Imhotep (Game Review by Chris Wray)

  • Designer: Phil Walker-Harding
  • Publisher:  KOSMOS
  • Players:  2 – 4
  • Ages:  10 and Up
  • Time:  40 Minutes
  • Times Played:  > 3

Imhotep 3DBox

In Imhotep, players are master builders in Ancient Egypt, using ships to transport stone blocks to various building sites. Imhotep has been out in Germany for a couple of months, but it didn’t generate much buzz on this side of the pond until it was nominated for the Spiel des Jahres. Though Kosmos originally planned to release Imhotep later this summer, they are now planning a release soon in the United States.

Imhotep: Stones, ships, and monuments…

Each player is a master builder in Egypt. In short, players are trying to acquire stones, put them on ships, and then ship them to one of five monuments, earning points along the way. The game is played over six rounds, with each round ending when all of the ships have sailed. The player with the most points at the end is the best builder.

ImhotepComponentsA predetermined number of ships — each with a varying number of spaces — will be put out at the start of each round. On a player’s turn, they can choose one of four actions:

  • Get new stones. Players can take a maximum of three, but they must have space on their sled for the stones taken.
  • Move one stone to an available ship. Stones can be placed on any empty space.
  • Sail one ship to an empty site and unload the stones. Each ship also has a minimum number of stones that must be loaded before it can sail. Stones are unloaded by owners from front to back.
  • Play one blue market card. The card is then discarded.

There are five sites to sail to, each of which awards points in different ways. Each site has “A” and “B” sides, but I’m only going to discuss the “A” sides in this review. Just know that the “B” sides add variability and replayability!

  • Market – The owner of each stone picks one of the available market cards. The stone is discarded to the stock.
  • Pyramid – Stones are placed from left column to right and from top to bottom. For example, you only move on to the middle column after the first column is full. Points indicated by the number in the box are scored immediately. The board also shows points for the second and third levels. Further stones score one point and stones are placed to the right of the site board.
  • Temple  – Stones are placed from left to right. Once a level is full, a new level is placed again from left to right. Points are scored at the end of the round, with one point for each stone visible from above.
  • Burial Chamber – Stones are placed column by column, top to bottom and left to right, with scoring at the end of the game coming from orthogonal connectivity. The value increases arithmetically for additional connections, up to 15 points for five, then 2 points for each additional connection. Score all your areas.
  • Obelisks – Each player builds a tower, and the tallest towers at the end of the game earn points.  In the event of a tie, points are added together and divided, rounding down if necessary.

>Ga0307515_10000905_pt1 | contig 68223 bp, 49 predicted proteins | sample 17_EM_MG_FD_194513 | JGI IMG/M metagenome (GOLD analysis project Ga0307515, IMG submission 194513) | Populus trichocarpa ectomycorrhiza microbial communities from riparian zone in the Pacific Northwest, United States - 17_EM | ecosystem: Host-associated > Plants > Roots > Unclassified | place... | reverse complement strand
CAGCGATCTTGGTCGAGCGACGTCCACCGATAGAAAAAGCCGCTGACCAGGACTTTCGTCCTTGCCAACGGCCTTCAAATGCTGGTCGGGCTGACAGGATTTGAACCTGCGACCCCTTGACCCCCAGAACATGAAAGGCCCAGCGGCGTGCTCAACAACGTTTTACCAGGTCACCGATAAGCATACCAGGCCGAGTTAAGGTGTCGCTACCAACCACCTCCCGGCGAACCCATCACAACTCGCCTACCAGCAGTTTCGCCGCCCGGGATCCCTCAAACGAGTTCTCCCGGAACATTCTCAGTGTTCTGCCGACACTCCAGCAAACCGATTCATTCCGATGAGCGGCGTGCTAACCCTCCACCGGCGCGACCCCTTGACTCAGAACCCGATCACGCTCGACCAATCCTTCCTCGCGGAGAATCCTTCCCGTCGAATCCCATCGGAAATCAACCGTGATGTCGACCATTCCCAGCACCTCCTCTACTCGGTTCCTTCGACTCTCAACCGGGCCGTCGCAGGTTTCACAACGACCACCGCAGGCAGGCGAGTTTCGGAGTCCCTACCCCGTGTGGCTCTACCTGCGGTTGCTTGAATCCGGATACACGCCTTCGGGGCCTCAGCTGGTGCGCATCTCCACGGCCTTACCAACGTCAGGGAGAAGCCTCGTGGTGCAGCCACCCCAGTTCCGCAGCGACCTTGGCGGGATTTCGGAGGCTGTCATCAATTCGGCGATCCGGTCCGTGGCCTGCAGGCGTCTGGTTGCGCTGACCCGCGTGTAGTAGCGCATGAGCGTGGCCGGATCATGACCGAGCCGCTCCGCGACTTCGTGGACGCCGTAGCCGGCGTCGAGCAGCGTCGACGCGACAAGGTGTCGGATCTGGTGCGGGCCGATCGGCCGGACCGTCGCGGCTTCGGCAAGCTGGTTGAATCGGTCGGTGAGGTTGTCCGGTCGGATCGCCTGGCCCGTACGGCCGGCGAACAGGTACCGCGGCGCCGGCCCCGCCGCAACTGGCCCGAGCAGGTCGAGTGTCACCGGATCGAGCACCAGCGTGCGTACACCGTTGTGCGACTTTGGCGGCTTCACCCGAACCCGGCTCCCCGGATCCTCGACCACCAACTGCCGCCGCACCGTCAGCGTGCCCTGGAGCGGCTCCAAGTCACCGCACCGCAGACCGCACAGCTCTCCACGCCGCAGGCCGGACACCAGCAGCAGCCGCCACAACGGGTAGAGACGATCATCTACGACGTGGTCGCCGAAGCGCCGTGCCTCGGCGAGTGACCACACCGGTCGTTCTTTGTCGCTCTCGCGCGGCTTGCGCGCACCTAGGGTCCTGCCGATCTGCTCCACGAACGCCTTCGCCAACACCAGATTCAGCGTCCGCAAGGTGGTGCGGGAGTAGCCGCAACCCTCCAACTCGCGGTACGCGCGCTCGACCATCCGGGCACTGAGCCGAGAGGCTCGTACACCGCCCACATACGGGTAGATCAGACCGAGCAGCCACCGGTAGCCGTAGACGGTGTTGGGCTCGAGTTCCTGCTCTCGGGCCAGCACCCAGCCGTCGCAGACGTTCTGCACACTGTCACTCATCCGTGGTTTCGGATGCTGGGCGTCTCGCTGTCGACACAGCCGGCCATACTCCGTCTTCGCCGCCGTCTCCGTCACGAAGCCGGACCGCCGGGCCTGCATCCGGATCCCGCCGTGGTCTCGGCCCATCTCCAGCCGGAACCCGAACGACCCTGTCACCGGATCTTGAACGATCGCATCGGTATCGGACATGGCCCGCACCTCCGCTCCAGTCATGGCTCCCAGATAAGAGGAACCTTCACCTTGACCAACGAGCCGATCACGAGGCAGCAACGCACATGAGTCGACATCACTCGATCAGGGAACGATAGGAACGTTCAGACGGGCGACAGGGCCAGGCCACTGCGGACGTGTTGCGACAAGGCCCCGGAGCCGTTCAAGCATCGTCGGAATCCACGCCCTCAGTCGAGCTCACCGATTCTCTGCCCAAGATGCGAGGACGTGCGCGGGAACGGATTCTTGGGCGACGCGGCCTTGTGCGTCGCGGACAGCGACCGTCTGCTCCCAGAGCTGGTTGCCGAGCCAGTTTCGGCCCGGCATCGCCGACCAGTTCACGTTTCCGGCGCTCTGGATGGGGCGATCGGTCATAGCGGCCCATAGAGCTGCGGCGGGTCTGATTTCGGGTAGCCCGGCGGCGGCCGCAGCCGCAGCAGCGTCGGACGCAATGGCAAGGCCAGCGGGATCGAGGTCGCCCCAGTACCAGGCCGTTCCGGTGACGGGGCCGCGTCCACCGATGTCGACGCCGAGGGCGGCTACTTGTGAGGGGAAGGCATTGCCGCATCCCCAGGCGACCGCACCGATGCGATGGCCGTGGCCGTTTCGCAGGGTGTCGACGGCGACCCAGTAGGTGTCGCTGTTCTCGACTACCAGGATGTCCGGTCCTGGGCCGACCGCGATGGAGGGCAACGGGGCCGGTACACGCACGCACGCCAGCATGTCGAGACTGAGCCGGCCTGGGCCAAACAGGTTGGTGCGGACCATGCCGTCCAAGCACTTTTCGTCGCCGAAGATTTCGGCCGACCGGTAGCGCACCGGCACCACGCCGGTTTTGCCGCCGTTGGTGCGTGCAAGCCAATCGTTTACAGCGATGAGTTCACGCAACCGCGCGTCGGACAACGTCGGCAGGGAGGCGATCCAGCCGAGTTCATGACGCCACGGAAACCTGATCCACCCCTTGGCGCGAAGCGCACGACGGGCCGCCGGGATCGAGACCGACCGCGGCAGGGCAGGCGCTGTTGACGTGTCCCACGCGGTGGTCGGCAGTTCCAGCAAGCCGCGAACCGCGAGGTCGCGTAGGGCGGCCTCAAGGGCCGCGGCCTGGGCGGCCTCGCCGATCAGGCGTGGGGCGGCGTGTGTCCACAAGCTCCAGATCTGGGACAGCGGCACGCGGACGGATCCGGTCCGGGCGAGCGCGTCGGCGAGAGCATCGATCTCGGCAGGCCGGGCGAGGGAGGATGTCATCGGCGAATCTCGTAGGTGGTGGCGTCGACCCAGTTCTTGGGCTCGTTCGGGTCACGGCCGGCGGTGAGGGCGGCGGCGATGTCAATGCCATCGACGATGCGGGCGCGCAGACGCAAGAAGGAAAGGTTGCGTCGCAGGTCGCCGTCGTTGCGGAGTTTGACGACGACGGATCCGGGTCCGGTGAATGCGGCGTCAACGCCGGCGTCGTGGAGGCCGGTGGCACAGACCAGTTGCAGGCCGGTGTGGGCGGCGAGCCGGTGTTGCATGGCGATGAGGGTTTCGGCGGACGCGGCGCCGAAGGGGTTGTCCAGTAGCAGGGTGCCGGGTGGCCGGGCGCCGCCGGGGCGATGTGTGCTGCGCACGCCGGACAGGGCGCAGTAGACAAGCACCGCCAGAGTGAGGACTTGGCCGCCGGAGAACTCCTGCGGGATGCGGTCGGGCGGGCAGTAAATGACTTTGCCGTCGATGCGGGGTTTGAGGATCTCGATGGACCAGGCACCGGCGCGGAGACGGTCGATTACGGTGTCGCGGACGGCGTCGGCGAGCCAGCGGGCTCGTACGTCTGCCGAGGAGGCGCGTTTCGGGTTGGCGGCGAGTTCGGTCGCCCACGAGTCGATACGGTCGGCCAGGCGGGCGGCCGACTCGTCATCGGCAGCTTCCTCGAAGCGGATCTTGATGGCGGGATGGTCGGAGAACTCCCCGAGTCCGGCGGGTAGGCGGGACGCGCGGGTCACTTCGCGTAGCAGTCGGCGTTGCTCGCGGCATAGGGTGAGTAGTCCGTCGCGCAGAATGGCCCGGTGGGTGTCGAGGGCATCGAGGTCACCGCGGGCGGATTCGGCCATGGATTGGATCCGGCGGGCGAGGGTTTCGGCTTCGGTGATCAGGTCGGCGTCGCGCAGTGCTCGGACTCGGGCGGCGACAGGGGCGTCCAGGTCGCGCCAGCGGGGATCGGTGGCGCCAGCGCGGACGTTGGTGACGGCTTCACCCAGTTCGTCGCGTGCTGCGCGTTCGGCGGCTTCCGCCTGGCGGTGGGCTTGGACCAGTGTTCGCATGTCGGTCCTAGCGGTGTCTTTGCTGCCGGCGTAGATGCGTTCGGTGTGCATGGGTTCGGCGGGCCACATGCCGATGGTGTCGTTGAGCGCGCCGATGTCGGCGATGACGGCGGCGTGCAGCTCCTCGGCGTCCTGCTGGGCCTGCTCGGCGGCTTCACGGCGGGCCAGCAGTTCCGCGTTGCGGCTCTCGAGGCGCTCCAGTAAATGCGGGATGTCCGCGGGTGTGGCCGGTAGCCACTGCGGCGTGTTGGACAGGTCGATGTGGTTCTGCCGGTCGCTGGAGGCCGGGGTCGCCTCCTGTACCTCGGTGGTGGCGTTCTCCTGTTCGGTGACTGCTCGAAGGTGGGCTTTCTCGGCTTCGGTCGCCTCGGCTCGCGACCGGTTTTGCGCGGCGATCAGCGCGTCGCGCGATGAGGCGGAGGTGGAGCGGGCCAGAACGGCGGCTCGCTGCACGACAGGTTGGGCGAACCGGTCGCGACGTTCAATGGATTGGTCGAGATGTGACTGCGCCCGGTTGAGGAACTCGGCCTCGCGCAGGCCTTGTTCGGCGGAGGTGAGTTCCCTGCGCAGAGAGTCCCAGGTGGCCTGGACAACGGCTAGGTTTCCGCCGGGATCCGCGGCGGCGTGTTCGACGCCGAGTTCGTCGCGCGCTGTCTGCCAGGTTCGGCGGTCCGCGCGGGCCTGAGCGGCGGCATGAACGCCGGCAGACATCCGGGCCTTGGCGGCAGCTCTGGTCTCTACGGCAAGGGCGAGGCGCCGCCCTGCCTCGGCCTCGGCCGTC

The cards that can be taken from the market are either used immediately (all non-blue colors) or are held for later use (the blue cards). Red cards allow you to move stones from the quarry immediately to certain sites. Green cards award additional points at the end of the game for every third stone in the specified area. Purple cards (statues) earn points based on the number of them you have at the end of the game. Blue cards give various special powers, everything from allowing the unload of stones in any order you choose to allowing the placement of multiple stones.

The game ends after the sixth round. The player with the most points is a winner!

My thoughts on the game…

I’ve enjoyed my plays of Imhotep, and I see what drew the Spiel des Jahres jury to the game. The mechanics are fun, and the game’s theme works exceptionally well. Each action makes me feel like I’m actually building monuments. Watching the pyramid and obelisk emerge from game boards is eye-catching, and the overall presentation of Imhotep is high. The large, chunky blocks add greatly to the production value, as does the attractive artwork. (My favorite comment on Imhotep comes from Eric Martin, who wrote, “I like big blocks and I cannot lie.”)

Imhotep offers clever and original gameplay that is high on both strategy and interactivity. You must constantly watch what your opponents are doing, all while planning your own route to victory.

The game is easy enough to learn, with most of the actions and ways to score points being intuitive, but experience and tactical play matters. I’ve found it better to focus on a couple of different monuments, although you don’t have complete control over your ability to do that.

If there’s one element of Imhotep’s Spiel des Jahres nomination that surprises me, it is that this can be a cutthroat game. If played well, you’ll constantly be blocking your opponents, either by sailing a ship to a different location than they intended or using the cards to undo their best laid plans. Aggressive play is rewarded in Imhotep, a rare characteristic among the games that impress the SdJ jury. I don’t find it overly adversarial — and besides, I like a little confrontation in games — but I expect that some players might find it offputting.